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New ground rent reforms will reduce claims against conveyancers

January 2021
David McArdle and Michelle Rogers

On 7 January 2021, the Housing Secretary Rt Hon Robert Jenrick MP announced extensive reforms to allow leaseholders to extend their leases by 990 years and reduce ground rents to nil. The move  follows the government’s previous commitment to restricting ground rents to zero for new leases as a result of the  recommendations made by in Law Commission’s consultation on the current leasehold regime in July 2020. The new legislation, which will be brought forward in the upcoming session of Parliament, forms the first part of the package of reforms proposed by the Law Commission last year.

Current position

As we explained in our previous article, “Escalating Ground Rent” published in March 2020 here the practice of selling new build houses on a leasehold (rather than the more traditional freehold) basis – and then retaining the right as landlord to charge onerous fees as ground rent or service charges – has been used extensively over recent years by residential housebuilders as a generative additional income stream. The current regime only allows leaseholders to extend their lease, often at substantial cost, by 50 years (in the case of a house) and 90 years (in the case of a flat). It is also marked by the existence of escalating ground rent provisions in leases – in extreme cases, allowing payable ground rents to double every 5 or 10 years. This much-criticised sideline has often resulted in purchasing homeowners becoming trapped, as the lease provisions are sometimes so onerous that their properties effectively become unsellable.

Changes proposed

A number of changes will be introduced:

  • Leaseholders will have the right to extend their leases by a maximum term of 990 years.
  • There will no longer be any requirement to pay any ground rent to the freeholder.
  • There will be a cap on ground rent payable when a leaseholder extends a lease or becomes a freeholder.
  • Onerous charges, such as ‘marriage values’, which come into force in leases with less than 80 years left, will be abolished.
  • The government’s commitment to restrict ground rents to zero for new leases will now extend to retirement leasehold properties – a move to protect the elderly from uncertain and rip-off practices.
  • A Commonhold Council – a partnership of leasehold groups, industry and government – is to be established to prepare homeowners and the market for the widespread take-up of commonhold.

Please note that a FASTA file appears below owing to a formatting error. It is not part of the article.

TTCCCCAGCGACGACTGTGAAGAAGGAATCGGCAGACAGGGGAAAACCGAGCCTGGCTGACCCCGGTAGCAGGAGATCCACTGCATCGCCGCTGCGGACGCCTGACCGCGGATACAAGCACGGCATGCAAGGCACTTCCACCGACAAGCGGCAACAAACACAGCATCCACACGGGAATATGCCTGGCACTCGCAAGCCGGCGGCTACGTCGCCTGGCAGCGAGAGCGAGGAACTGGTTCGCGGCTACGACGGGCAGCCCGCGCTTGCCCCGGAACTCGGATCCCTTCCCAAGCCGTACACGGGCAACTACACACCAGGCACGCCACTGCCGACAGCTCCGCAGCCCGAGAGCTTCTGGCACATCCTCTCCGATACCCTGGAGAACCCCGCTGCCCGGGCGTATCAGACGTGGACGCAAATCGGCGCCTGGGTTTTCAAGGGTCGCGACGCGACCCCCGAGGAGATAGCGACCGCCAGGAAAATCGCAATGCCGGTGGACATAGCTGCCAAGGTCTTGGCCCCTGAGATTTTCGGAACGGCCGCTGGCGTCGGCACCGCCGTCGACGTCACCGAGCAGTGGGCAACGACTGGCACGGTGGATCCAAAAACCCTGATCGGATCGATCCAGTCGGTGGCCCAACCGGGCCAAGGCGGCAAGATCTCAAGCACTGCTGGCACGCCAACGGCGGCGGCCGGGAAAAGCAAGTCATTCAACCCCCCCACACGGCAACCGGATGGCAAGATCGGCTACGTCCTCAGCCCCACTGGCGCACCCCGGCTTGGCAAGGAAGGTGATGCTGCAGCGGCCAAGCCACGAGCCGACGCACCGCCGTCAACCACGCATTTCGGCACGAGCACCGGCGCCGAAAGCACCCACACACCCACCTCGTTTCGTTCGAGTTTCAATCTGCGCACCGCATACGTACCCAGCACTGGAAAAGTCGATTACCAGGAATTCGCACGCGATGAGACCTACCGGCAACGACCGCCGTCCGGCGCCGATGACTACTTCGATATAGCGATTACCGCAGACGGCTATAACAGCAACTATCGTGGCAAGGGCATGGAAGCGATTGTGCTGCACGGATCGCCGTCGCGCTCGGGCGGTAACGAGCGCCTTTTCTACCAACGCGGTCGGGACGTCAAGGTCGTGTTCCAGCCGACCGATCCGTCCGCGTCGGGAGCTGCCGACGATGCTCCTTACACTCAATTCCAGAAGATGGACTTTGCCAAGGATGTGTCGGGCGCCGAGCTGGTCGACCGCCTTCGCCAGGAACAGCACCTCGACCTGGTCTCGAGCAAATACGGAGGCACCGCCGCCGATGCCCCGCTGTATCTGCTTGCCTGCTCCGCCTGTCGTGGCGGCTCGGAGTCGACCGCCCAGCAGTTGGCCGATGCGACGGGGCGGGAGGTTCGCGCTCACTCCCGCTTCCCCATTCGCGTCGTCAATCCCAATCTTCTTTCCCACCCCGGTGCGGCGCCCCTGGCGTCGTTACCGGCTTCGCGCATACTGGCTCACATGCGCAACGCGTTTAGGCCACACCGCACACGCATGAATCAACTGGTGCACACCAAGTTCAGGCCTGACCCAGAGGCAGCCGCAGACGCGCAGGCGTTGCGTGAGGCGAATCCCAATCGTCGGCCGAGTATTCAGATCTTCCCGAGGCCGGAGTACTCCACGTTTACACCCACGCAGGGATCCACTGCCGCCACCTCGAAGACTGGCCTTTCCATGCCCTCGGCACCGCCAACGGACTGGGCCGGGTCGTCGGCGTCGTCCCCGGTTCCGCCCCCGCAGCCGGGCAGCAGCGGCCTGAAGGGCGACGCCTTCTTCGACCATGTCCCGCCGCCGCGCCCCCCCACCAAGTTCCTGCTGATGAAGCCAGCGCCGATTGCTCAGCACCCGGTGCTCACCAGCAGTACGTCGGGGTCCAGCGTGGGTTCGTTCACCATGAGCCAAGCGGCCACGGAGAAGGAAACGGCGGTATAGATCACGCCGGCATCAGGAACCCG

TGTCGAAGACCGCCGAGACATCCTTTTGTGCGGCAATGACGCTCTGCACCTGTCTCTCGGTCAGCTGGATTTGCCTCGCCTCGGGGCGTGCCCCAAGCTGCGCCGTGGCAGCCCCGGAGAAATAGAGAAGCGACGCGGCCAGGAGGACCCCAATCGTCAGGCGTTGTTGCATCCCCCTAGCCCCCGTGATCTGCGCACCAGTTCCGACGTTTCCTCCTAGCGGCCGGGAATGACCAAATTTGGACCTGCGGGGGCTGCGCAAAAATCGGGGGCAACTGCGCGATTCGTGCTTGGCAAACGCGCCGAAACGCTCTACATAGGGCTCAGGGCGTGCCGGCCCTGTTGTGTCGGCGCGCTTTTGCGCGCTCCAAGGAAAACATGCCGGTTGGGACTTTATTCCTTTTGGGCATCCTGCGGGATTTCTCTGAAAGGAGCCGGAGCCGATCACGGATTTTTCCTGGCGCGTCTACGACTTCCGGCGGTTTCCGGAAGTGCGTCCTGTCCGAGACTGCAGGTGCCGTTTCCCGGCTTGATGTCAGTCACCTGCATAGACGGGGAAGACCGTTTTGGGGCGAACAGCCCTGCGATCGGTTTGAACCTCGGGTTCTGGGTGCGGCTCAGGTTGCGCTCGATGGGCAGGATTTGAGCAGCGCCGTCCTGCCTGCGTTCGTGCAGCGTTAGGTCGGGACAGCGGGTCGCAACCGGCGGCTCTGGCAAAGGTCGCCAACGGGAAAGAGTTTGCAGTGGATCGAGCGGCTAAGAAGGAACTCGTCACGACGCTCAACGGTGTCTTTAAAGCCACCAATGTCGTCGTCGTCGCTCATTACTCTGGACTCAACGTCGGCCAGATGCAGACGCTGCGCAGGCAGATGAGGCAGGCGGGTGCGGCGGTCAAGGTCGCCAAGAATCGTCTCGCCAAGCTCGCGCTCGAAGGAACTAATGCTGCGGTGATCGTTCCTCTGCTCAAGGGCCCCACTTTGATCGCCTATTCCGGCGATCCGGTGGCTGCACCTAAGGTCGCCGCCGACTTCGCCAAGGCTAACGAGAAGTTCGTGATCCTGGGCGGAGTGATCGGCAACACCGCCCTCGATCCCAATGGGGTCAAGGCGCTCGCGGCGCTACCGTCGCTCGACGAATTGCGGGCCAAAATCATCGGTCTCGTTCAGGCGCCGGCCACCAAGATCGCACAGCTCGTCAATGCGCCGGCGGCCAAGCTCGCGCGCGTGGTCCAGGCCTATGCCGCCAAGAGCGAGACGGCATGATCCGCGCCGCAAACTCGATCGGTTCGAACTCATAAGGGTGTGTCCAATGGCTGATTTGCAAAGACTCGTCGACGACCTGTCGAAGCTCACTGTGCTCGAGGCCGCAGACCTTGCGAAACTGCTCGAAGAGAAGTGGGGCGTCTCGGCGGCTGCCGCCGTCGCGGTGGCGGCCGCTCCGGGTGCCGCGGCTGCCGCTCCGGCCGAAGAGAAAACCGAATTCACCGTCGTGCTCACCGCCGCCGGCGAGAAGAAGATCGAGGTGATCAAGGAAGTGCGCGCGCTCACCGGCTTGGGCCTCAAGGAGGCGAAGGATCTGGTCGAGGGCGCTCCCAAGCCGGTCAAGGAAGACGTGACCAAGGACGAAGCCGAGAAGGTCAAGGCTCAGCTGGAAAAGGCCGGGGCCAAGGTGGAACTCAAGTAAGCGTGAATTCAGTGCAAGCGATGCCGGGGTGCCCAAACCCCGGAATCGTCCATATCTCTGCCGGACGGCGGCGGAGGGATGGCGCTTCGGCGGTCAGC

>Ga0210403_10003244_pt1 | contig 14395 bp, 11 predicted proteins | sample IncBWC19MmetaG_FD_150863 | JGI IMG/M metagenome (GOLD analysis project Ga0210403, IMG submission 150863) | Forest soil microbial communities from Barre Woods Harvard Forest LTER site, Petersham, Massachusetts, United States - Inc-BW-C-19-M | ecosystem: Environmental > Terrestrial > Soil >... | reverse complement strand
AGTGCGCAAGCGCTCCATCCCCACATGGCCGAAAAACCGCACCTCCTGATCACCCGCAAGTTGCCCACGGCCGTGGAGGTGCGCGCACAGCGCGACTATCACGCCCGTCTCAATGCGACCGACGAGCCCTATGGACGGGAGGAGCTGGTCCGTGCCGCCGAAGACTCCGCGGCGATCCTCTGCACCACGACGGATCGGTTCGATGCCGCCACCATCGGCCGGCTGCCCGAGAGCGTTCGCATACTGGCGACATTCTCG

The reforms will be welcomed by both leaseholders and conveyancing solicitors alike, whose bargaining position in any lease extension process will undoubtedly be strengthened going forward.

Impact on claims

In recent years, conveyancers have faced criticism – and professional negligence claims – for failing to identify escalating ground rent provisions in leases and/or inadequately advising prospective buyers on the implications of such provisions. These claims are challenging to defend and conveyancers often find themselves liable for the leaseholders’ costs of extending their leases. These costs are often difficult to calculate and can fluctuate greatly. In worst case scenarios, conveyancers can find themselves liable for the value of the lease which has been rendered unsellable or the reduction in its value.

However, the announced reforms could make it easier to defend existing leaseholders’ claims against conveyancers. it could be argued that leaseholder claimants should await implementation of the impending reforms – which will allow them to extend their leases for a longer period of time and at a lower cost – rather than incur significant costs now so as to extend  leases for a maximum of 90 years (50 years for houses).

Once implemented, the reforms will also undoubtedly impact any future claims. Whilst conveyancers may remain liable for leaseholders’ costs of extending their leases, those costs are likely to be lower and more transparent. They should no longer rely solely on surveyors’ valuations and landlords’ arbitrary costs. This could result in lower settlements further down the line – possibly within the policyholder’s   excess.


Legal professionals and their professional indemnity insurers alike will welcome the announced reforms, which should impact positively on exposure to both existing and future claims. We are interested to see the medium/longer term impact on claims and, also, what additional reforms are introduced on the back of the Law Commission’s proposals. We will provide a further update in due course.

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